Instagram Users Now Have Access To Algorithm-Free Feed Sorting Options
Instagram has now made its algorithm-free, chronological feed option available to all users, after introducing it in December as part of Instagram CEO Adam Mosseri's testimony before the US Senate amid concerns about how Instagram is damaging to children.
As you can see, you now have two more Instagram feed display options to select from when it comes to controlling the appearance of your primary content:
Favorites — This section shows the most recent postings from the accounts you've added to your 'Favorites' list. You can add up to 50 accounts to your Favorites list, which will help you prioritize updates from these people.
Following — Similar to the conventional Instagram feed, this shows posts from all the accounts you follow in the app.
However, both the new 'Favorites' and 'Following' feeds will display your posts in chronological order as they are published. There's no more algorithm tampering – it's the Instagram you used to know and love, with everything in its proper position.
The issue with Instagram's reverse-chronological feed options, as we noted at the time of the initial announcement, is that you can't set either as a default — you'll have to manually select the feed display you prefer every time you log in to the app.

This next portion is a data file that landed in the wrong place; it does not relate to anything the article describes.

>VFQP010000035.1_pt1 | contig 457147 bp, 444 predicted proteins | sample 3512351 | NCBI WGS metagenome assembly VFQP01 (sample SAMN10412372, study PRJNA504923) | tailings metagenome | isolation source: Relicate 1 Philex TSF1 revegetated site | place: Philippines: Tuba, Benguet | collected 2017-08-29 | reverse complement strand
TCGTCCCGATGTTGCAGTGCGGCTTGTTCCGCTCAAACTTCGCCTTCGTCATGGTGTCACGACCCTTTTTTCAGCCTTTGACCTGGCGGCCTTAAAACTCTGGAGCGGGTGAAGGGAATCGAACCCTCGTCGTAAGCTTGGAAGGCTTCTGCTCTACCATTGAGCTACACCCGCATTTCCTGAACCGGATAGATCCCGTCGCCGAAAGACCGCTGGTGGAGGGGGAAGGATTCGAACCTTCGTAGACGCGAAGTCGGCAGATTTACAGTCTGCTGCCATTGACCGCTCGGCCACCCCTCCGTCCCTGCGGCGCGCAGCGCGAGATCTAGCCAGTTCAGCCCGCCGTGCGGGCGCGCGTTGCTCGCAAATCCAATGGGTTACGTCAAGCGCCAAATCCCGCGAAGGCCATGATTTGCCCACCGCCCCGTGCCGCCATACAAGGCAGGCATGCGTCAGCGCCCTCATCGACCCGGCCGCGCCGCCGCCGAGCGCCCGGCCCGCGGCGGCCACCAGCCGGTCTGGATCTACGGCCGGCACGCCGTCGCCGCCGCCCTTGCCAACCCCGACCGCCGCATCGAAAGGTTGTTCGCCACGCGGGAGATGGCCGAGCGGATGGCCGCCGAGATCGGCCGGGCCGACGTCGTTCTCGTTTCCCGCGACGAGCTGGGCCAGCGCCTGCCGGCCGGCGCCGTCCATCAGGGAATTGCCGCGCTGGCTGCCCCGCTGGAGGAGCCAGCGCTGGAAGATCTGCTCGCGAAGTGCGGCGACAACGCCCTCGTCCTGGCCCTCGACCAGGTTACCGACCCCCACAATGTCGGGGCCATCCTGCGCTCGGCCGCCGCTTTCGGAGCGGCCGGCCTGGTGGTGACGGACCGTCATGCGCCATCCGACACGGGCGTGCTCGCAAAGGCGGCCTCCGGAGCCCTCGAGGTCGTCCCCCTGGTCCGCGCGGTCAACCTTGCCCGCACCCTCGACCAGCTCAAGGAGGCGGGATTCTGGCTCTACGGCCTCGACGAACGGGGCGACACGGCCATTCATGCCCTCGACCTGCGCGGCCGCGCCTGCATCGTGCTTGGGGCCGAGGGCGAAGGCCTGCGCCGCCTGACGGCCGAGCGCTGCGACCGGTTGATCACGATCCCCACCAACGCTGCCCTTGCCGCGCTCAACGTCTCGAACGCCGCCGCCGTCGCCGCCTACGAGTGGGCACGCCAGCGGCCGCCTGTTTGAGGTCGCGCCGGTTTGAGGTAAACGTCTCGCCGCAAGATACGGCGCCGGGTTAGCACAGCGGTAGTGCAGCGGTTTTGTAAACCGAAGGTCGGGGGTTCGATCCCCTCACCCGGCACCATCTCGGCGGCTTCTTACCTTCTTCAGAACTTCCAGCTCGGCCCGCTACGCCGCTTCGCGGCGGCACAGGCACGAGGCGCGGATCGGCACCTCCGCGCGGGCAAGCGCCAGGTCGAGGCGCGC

Realistically, not many people will do, whereas Instagram, which has been able to increase user engagement through its algorithm-defined feed, will also be hoping that people realize that the algorithm feed is better and that by trusting the system, they will see more of the content they care about.
Instagram has the facts to back this up - in a post explaining how its algorithm works last year, Instagram stated:
“When we first launched in 2010, Instagram was a single stream of photos in chronological order. But as more people joined and more was shared, it became impossible for most people to see everything, let alone all the posts they cared about. By 2016, people were missing 70% of all their posts in Feed, including almost half of posts from their close connections. So we developed and introduced a Feed that ranked posts based on what you care about most.”
As a result, not only does Instagram profit from having an algorithm in place but so do users, based on this data. That's at least partly why Instagram doesn't let users set a permanent preference for a different feed layout because it's preferable to go with the algorithm, which increases time spent in the app and user pleasure. Even if you aren't aware of it.
On Facebook, Meta did the same thing, offering the ability to switch to a 'Recent' feed both in settings and in-stream. Users will feel more in control, as they will have the choice to switch to an algorithm-free feed if they so desire — allowing them to stop worrying about the algorithm ruining their social media lives. But the majority of individuals do not use it. Who wants to bother flipping the switch every time they log in, especially when, as Instagram points out, they'll eventually miss updates since the algorithm no longer highlights the most relevant posts in their feed?
However, you now have the choice, which will be welcome news to the many Instagram users who have been seeking it for years in the comments section of Mosseri's postings.
In many ways, the main feed is no longer the primary engagement surface, with Reels and Stories taking over and seeing increased usage daily.
That should alleviate Instagram's internal concerns about lower engagement as a result of people turning off the algorithmic feed - but, as previously said, few users will do so every time they check-in anyway.